Chicago, IL

Acrophase Records

What does belonging to yourself look and sound like in 2020? For Chicago’s V.V. Lightbody, it’s following her 2018 debut “Bathing Peach,” with a break-up and breakthrough sophomore LP “Make a Shrine or Burn It” – a masterclass in self-reflection and female autonomy. Produced herself, the album finds the singer/songwriter folding her oceanic, nap rock sound into the musical kaleidoscope of Laurel Canyon folk-pop and floaty, improvisational psychedelia; inviting the listener into the complex yet controlled chaos of it all.

An album of lingering farewells and cautiously optimistic beginnings punctuated by a deceptive wit, Lightbody – a.k.a. Vivian McConnell – turns her attention inward, exploring what it means to be with yourself after being with another; trading abstract, third-party narratives for those more poignant and conversational. With the June 2019 release of lead single “Car Alarm,” a siren song jokingly prophesizing death and legacy under the guise of horniness, it was apparent that McConnell was in the midst of transformation. Her lower register taking on a smoky, growl-like quality, she sounded ready to pounce; her warbly guitar swirling into a slick, bluesy solo as opposed to more languid, previous singles. “I wasn’t necessarily trying to be comedic, but more direct…and being direct can highlight the funny bits of life in a way,” she says of her approach to composing the album. “I was tired of writing in metaphors and wanted to be more blunt, and people seem to be connecting to the lyrics more. This also fell in line with not taking myself so seriously all the time. ‘Car Alarm’ is on the extreme side of that where I’m almost making fun of myself.”

Though she’s been known to wade in melancholic waters, tracks like the swagger-exuding, hooky standout “Horse on Fire” – a post-split warning simmering with sensuality – and sarcastic framing of longing for domesticity with a partner on “Split the Rent” nod toward a matured confidence and understanding. Apparent from album opener “If it’s Not Me,” a song not so much for an ex-boyfriend, but his next partner, she sings of a new standard: “I never want to hate another woman, just because she’s out there livin.’”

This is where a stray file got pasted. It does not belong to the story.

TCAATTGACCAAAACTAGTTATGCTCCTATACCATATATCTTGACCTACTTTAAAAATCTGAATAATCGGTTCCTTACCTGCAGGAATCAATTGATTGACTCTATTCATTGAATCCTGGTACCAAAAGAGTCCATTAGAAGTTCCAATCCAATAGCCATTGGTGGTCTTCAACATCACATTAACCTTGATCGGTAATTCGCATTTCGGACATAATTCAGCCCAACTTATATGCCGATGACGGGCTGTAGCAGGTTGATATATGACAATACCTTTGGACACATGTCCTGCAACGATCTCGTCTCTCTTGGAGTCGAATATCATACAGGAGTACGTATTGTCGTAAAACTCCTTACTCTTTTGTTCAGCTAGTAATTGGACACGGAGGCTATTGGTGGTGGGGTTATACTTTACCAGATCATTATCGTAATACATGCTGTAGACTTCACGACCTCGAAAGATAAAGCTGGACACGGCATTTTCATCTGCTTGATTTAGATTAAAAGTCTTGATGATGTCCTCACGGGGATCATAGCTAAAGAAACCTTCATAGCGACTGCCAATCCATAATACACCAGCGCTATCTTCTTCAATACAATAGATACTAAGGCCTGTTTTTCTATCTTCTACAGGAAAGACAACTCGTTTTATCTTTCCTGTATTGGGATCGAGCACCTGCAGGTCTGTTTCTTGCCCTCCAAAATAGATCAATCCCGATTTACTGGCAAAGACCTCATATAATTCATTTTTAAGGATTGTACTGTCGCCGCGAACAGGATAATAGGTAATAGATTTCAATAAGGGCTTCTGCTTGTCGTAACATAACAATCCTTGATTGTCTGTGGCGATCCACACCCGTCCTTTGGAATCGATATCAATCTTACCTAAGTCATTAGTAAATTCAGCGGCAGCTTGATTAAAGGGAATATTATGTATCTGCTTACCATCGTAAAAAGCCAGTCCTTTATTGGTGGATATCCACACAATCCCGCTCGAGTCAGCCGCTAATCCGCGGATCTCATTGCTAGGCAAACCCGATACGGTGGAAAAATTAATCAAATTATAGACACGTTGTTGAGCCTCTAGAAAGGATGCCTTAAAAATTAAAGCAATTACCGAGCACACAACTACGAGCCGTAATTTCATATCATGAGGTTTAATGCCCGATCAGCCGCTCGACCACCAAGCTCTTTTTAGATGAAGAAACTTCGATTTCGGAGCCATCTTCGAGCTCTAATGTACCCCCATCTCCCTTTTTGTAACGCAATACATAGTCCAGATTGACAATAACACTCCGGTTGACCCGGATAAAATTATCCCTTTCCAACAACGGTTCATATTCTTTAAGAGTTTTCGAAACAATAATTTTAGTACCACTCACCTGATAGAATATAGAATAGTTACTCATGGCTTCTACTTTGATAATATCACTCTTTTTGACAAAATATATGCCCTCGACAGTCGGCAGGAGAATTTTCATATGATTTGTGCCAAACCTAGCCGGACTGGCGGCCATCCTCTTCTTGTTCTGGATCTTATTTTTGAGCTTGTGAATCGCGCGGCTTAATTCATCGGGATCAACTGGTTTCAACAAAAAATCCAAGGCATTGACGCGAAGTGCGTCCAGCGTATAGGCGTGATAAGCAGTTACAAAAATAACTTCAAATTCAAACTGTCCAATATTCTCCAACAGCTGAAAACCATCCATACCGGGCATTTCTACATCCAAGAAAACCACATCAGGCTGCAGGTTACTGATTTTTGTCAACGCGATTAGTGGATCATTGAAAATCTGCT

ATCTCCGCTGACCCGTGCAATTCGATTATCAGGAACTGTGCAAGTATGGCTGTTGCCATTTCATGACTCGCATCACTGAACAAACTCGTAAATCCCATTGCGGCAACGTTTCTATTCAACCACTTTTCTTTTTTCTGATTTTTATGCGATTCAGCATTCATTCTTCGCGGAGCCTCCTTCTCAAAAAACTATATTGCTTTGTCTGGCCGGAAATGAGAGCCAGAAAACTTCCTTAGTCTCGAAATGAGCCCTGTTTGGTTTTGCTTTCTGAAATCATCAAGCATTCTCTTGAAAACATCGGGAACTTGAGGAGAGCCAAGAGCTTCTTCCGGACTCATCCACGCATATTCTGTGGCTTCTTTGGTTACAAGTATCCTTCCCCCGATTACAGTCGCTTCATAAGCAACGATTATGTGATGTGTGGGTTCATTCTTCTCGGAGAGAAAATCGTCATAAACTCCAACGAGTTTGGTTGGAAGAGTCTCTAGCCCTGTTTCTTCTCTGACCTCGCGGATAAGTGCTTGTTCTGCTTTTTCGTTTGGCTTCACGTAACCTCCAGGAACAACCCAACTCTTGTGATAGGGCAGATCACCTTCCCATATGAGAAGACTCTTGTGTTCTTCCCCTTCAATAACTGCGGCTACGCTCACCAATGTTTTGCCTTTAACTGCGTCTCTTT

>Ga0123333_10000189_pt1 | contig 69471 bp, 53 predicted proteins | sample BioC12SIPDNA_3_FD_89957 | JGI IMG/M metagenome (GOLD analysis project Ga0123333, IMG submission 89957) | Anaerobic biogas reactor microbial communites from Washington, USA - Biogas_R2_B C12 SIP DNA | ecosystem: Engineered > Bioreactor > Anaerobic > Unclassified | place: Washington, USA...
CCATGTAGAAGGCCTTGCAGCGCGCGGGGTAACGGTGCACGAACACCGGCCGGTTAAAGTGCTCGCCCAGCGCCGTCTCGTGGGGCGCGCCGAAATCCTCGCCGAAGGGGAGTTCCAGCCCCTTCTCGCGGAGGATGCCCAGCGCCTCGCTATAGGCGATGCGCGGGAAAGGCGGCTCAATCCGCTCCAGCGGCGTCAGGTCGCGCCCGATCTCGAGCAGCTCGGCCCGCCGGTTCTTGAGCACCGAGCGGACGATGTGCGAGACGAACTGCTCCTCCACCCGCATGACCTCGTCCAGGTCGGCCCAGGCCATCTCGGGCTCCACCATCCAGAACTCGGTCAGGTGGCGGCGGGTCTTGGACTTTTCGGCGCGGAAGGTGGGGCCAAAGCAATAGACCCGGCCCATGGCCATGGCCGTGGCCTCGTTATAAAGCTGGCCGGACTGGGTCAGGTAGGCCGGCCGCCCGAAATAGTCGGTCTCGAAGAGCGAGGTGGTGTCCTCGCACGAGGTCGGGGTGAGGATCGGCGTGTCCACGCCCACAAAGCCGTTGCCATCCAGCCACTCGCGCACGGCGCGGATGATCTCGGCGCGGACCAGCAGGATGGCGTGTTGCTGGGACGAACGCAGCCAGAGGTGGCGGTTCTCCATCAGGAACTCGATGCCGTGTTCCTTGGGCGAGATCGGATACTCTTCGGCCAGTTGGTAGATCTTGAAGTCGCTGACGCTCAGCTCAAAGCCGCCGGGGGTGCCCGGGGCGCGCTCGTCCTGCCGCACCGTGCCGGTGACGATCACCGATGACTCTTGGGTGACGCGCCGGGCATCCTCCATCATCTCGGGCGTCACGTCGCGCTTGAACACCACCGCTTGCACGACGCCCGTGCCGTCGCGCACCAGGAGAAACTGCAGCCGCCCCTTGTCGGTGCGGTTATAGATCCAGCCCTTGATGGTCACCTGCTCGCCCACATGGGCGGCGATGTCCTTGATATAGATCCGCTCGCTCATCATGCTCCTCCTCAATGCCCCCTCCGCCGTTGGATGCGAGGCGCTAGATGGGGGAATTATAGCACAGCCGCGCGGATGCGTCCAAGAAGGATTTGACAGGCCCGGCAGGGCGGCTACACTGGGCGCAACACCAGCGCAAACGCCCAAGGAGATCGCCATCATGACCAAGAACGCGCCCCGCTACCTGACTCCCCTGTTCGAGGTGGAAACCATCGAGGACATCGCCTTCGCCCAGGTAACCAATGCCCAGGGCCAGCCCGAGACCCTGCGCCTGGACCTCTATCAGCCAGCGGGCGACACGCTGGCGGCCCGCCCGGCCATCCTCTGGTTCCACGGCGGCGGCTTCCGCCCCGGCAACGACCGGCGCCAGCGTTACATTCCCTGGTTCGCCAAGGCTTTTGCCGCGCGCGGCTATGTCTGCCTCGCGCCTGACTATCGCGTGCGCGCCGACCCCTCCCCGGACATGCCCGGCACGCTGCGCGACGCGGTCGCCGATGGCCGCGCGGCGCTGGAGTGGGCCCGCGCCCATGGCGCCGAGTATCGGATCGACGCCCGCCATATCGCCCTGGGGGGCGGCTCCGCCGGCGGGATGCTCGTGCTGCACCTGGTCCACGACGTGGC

“‘If it’s Not Me’ was the last song I wrote for this record and in a way, it does sort of act as a thesis; ‘here are some things that I learned and here are 8 more songs that helped me get to this point,’” McConnell says. “The song would have been great as a closer, but it was too much of a slammer to put last.”

Recorded at noted Chicago recording studios including Decade Studios, Public House and Pallet Sound, as well as in her own bedroom (extremely true to form), McConnell produced the album herself and teamed up with the city’s go-to engineer Dave Vettraino (Lala Lala, Makaya McCraven, Deeper, Melkbelly). Building upon lush harmonies and textured rhythms – featuring Ohmme’s Sima Cunningham on vocals and Macie Stewart on violin, and saxman Wills Mckenna among others – “Make a Shrine or Burn It” is an adventurous uptick in the dreamy, signature V.V. Lightbody soundscape.

Her woozy romanticism a bit rougher around the edges, she’s found a new freedom in impermanence, lessons in mistakes and power in not making the same ones twice. With the climactic exhale “Offers,” she delivers a sweeping admonishment of gendered expectations and contortion of the female form. Culminating in the shadowy, stripped, cliff-hanger closer “USPS” – she dares to ask the question she can only hope to receive an answer to. At its end, “Make a Shrine or Burn It” soundtracks a journey of accepting where one chapter ends, and another begins – whether one’s ready or not.